Tuesday, November 30, 2010

Ma'am, we heard you speaking English to that child. Hand over your mouse. From now on you're not allowed to blog about raising children bilingually!

Four and a half years ago, I started spending one afternoon a week with my baby nephew, Carl. His parents, while not French speakers themselves, had asked me if I'd like to try using only French with him, just to see what could happen. As a French teacher who was planning on having children myself down the road, I was delighted with the idea of being able to "practice" on my nephew!

I quickly discovered that maintaining a constant monologue in my second language with a baby could quickly becoming challenging, in between the gaps in my vocabulary knowledge and the lack of response from the baby. But as Carl and my French baby lexicon grew, this process also grew easier.

I learned more songs, rhymes, and fingerplays (and invented others), read to him constantly, took him on walks to show him the world, and played with him--all in French, all the time. All along, I had been determined never to speak English to him. (Like OPOL, but OTOL--one Tatie, one language.)

Because I had never spent that much time with a child that young, I didn't realize that the fact that Carl was making two- and three-word sentences in French at age 18 months was remarkable. It just felt natural that he would start putting words together in French with me the same way he was doing in English with everyone else. My notes from that summer even show one four-word sentence, prompted by my jotting down notes about what he was saying: "Tatie ecrit stylo livre" (~Tatie's writing with her pen in a book)! It has since become clear to me that lots of kids don't communicate that well in their first language even at age two, despite the fact that their parents have given them just as much attention and input and stimulus.

Carl is one enfant incroyable!

But after Griffin was born, right when Carl turned two, everything changed. I stopped babysitting Carl once a week. While we still saw a lot of each other, it was usually at family gatherings, where he would hear me speak English with all the adults. Even when I encouraged him to talk to his new cousin in French "because Griffin only speaks French," he'd look at me scornfully and reply, "Tatie, Griffin can't talk yet."

As a result, Carl heard less and less French. He'd listen to a French CD or video now and then, and his mom would read to him some in French--I loaned them lots of board books and picture books--but he was reading on his own at age three and quickly developed a preference for nonfiction. (Or perhaps more accurately, he continued to demonstrate his independence in his taste in books, along with everything else.)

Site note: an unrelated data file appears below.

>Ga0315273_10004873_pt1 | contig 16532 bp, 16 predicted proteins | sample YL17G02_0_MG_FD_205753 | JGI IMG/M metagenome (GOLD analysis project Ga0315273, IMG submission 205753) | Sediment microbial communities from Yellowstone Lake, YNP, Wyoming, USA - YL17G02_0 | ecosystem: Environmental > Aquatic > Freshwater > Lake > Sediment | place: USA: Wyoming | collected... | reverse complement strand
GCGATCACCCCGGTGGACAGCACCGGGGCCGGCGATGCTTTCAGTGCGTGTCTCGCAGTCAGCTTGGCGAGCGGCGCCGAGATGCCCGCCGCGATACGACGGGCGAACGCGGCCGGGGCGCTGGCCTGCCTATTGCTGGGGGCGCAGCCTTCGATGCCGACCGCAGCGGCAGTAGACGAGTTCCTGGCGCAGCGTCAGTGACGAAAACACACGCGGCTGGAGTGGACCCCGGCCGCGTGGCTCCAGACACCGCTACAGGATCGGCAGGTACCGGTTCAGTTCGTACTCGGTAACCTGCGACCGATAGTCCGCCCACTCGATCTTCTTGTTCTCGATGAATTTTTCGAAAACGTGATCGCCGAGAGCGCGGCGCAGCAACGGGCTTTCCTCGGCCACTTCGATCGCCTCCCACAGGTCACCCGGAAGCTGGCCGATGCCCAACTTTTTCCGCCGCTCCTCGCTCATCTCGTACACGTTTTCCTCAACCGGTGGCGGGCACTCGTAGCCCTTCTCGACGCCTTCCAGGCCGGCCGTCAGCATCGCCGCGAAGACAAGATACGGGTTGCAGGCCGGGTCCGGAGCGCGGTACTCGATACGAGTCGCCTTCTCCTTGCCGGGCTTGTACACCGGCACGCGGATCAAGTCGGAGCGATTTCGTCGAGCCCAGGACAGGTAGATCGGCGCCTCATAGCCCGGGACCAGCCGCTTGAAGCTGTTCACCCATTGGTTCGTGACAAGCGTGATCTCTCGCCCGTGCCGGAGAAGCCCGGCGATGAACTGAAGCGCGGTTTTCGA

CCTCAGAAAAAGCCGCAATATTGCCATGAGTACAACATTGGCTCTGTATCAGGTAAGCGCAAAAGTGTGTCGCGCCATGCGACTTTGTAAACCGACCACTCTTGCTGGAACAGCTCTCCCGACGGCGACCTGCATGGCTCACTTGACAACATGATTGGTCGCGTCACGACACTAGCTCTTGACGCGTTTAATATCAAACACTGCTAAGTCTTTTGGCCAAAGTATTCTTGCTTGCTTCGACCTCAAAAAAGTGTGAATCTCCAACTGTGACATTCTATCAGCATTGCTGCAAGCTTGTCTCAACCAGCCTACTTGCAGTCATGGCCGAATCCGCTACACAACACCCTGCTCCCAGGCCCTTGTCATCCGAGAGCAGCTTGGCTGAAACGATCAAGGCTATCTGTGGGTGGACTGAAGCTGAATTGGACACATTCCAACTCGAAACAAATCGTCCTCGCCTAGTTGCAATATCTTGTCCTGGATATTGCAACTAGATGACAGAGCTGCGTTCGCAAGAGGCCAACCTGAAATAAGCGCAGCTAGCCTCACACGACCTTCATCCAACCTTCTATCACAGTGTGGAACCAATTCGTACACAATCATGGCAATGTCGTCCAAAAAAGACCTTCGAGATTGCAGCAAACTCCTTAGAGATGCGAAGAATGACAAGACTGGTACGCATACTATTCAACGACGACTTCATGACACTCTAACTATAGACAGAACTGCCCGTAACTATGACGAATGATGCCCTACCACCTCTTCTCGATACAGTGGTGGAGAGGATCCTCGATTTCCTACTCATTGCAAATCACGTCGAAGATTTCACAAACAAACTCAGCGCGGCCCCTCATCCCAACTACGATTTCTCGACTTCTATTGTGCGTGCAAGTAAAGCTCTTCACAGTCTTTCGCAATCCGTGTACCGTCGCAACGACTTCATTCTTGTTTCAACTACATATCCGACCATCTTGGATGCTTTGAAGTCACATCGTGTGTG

When Griffin was a toddler, my sister-in-law and I started taking turns watching the boys on Wednesday mornings--once a week at my house, once a week at hers. But even when I had two precious hours with just Carl and Griffin, they always wanted to play and yell and run, not sit down and let me read to them. I gave up trying to plan "lessons" for Carl's visit and just let the garcons be garcons.

However, it has become harder and harder to speak French to Carl, much more so even than when we were just starting out on this journey. As he loses his French, his speech gets more complex and sophisticated in English. Our conversations are simple, sometimes stilted, with me relying more and more on cognates, expression, and gestures to convey meaning. Often I can't answer his complicated questions--"Tatie, why won't Griffin go poop in the potty?" "What is hummus and why are we having it for a snack when Griffin and I want cookies?"--and resort to "Parce qu'il est petit" (because he's little) and "Je ne sais pas" (I don't know). And when Carl attended one of my French storytimes, he got bored right away because there was so much he didn't understand.

To my surprise, though, Carl has never actively rejected French. He doesn't ask me why I speak it with him and Griffin but no one else (maybe he thinks that aunts just have to speak another language with little boys). He doesn't insist that I speak English with him. He doesn't ask me to play music in English instead. He doesn't seem to notice that Griffin speaks a mish-mash of English, French, and Griffinisms.

So while I'm disappointed that the French didn't stick for Carl, I'm thrilled that he still has an open mind about it, and I'm sure that when he goes to learn another language in school, he'll have an easier job of it because of his early exposure to a second language. And who knows, as our families grow, the boys may find that it's fun to have a "secret" language among their cousins.